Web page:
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Mac OS 8 & 9: Sharing Files With Windows

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Introduction to pre-OSX Mac - PC File Sharing

There are several ways to share files between computers using Microsoft Windows operating systems and those using Mac OS 8 and Mac OS 9.

You can use the following methods to share files between computers using Microsoft Windows operating systems and those using Mac OS 8 and 9. Which method you choose depends on whether you have a server product and from which direction the connection originates (from the Mac or from the Windows machine). You will have to use two or more of these techniques for true bidirectional sharing.

For information on third-party software mentioned, see VersionTracker http://www.versiontracker.com or the Macintosh Products Guide http://guide.apple.com

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Web Sharing

Windows computers can connect to your Mac via Web browsers (HTTP) when you have turned on the Web Sharing feature in the Web Sharing control panel. Choose Mac Help from the Finder's Help menu and search on "Web Sharing" for a variety of topics on this subject. Any computer, not just those using Windows or Mac OS, that can make a standard HTTP connection should be able to get files from your computer via Web Sharing.

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Connect from Mac OS to a Microsoft Windows server product via AFP

If you have a Windows NT or Windows 2000 server, you can turn on Apple File Protocol (AFP). AFP is the native Macintosh file sharing protocol. With AFP enabled, Macs will be able to see the server after selecting the AppleShare icon in the Chooser. For information on enabling AFP on a Windows NT or Windows 2000 server, check the online help on the server, or other documentation that came with it.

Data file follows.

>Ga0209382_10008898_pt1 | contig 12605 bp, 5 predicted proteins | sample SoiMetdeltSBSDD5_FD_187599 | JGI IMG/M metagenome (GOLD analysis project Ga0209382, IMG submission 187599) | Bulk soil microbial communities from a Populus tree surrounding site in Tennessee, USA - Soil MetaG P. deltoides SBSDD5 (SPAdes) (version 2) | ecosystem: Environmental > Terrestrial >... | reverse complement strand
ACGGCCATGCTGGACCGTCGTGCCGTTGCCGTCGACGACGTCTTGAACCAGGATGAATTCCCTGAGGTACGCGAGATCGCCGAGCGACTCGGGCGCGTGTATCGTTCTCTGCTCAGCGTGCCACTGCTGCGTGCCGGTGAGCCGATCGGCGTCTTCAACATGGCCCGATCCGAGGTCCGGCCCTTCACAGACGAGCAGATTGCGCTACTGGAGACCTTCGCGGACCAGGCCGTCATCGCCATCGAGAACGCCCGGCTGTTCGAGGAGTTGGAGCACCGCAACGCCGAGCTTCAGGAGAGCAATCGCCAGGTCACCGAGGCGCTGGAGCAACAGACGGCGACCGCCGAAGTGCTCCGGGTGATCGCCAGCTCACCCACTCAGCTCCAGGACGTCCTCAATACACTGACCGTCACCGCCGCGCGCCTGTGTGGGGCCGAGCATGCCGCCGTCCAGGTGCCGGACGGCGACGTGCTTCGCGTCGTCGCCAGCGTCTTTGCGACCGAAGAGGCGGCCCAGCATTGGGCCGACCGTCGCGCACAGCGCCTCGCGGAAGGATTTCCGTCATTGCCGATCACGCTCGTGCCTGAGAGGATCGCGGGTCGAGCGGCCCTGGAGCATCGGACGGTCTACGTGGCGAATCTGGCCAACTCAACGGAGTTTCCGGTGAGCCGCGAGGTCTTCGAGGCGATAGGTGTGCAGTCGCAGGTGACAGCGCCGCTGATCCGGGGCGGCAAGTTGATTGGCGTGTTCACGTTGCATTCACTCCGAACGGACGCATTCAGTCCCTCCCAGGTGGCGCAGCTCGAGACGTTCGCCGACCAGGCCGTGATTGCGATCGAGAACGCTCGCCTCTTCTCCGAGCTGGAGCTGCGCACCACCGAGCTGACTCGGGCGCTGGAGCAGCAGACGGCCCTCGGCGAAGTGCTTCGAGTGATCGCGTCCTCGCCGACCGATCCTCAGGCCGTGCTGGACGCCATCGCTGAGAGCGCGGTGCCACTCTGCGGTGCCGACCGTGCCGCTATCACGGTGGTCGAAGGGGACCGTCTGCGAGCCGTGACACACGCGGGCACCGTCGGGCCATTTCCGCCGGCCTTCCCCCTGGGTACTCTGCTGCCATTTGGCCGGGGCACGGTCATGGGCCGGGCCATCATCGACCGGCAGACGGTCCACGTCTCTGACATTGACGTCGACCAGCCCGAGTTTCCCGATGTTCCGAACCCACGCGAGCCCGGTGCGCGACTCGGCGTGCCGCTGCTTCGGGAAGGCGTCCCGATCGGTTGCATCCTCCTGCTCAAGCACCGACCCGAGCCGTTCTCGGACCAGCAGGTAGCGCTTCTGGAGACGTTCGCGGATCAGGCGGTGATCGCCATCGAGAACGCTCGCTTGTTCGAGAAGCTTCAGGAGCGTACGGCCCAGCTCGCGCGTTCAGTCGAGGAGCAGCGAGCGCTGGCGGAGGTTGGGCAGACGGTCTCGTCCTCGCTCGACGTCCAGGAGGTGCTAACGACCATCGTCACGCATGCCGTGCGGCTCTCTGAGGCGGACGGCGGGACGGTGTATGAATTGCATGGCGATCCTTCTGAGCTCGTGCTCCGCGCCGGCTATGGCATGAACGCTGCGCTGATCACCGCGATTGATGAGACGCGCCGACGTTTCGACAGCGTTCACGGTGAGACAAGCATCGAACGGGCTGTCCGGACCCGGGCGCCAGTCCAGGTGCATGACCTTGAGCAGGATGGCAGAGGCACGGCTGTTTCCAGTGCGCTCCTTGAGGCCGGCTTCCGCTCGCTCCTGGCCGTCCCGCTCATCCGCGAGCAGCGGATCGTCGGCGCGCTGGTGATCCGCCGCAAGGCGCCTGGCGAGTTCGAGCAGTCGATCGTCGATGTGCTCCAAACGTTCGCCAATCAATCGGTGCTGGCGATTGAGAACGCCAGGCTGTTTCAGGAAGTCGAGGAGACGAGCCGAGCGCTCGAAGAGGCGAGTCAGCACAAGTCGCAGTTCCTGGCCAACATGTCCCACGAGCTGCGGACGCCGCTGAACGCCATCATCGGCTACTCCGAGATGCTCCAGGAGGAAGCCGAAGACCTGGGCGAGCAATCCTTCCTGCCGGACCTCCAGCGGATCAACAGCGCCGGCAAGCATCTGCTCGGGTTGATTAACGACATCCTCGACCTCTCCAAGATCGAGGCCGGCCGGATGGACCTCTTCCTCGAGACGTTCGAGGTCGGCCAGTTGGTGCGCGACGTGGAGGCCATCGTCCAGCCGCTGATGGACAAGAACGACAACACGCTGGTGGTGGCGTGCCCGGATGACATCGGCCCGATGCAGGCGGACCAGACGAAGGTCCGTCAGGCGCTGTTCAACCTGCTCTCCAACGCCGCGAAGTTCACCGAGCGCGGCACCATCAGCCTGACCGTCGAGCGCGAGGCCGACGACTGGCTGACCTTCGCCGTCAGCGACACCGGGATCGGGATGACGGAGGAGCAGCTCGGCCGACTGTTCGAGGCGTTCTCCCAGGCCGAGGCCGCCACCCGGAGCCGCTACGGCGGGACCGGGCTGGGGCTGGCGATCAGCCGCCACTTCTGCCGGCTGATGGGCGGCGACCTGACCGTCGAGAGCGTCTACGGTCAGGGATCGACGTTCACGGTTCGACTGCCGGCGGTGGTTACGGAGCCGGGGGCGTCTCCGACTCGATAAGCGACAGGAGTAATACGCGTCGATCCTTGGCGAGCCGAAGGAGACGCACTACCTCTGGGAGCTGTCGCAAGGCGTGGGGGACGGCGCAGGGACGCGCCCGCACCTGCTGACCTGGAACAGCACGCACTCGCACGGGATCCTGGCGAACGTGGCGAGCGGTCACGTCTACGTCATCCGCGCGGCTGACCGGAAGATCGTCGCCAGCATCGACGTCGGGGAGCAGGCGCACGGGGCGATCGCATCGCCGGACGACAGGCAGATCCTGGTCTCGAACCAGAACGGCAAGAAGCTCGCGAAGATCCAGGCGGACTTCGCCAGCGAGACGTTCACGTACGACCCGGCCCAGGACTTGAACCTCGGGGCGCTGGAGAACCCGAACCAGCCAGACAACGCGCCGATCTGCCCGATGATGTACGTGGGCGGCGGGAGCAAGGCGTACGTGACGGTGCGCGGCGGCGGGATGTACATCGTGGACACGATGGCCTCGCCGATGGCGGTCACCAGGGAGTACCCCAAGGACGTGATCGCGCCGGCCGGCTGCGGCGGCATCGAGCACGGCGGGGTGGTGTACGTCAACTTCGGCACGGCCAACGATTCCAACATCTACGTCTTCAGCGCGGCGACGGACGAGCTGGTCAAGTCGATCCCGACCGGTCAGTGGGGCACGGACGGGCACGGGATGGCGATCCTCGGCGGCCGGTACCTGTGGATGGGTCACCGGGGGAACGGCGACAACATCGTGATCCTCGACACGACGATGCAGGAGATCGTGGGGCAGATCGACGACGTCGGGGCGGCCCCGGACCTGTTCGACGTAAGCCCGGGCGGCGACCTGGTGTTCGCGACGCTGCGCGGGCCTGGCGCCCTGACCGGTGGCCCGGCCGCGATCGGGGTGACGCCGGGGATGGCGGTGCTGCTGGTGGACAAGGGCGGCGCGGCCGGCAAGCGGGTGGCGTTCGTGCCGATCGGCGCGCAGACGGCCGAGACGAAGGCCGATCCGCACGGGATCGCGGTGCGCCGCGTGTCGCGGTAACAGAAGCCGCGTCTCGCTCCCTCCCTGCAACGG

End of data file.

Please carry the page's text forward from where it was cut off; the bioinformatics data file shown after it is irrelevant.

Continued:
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Connect from Mac OS to non-server Microsoft Windows products via SMB

When a Windows product like Windows 95 or Windows 98 does not offer AFP, you can install software on the Macintosh that allows it to connect to SMB, the native Windows file sharing protocol. Some examples of software that allow this are Dave by Thursby software or DoubleTalk by Connectix. This can be particularly advantageous when you have a mixed Windows and Mac OS environment, and the majority of computers use Windows products that do not offer AFP.

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Connect from Windows to Apple server products via SMB

If you have an AppleShare IP 6 or Mac OS X 10.0.3 or later server, you can offer SMB service to which Windows clients can connect. See AppleShare IP and Mac OS X Server Help files and included documentation for more information on setting up this service.

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Connect from Windows to non-server Apple products via AFP

When a Mac OS product does not offer SMB as a service, you can install software on the Windows-based computer that allows it to connect to AFP service. Some examples include Miramar's PC Mac LAN and Thursby's TSTalk. This can be particularly advantageous when you have a mixed Windows and Mac OS environment, and the majority of computers are Macs that do not offer SMB.

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Other Solutions

Other third-party software, including that distributed under Shareware and Freeware license, may offer a solution that works for your environment or budget. Third-party software installed on Mac OS 8 or Mac OS 9 can add the ability to serve via FTP, for example, a popular cross-platform protocol. You may also find client and server software for other popular cross-platform sharing protocols. When searching for software, try key words like: file, server, ftp, sharing, Internet, networking, and cross-platform.

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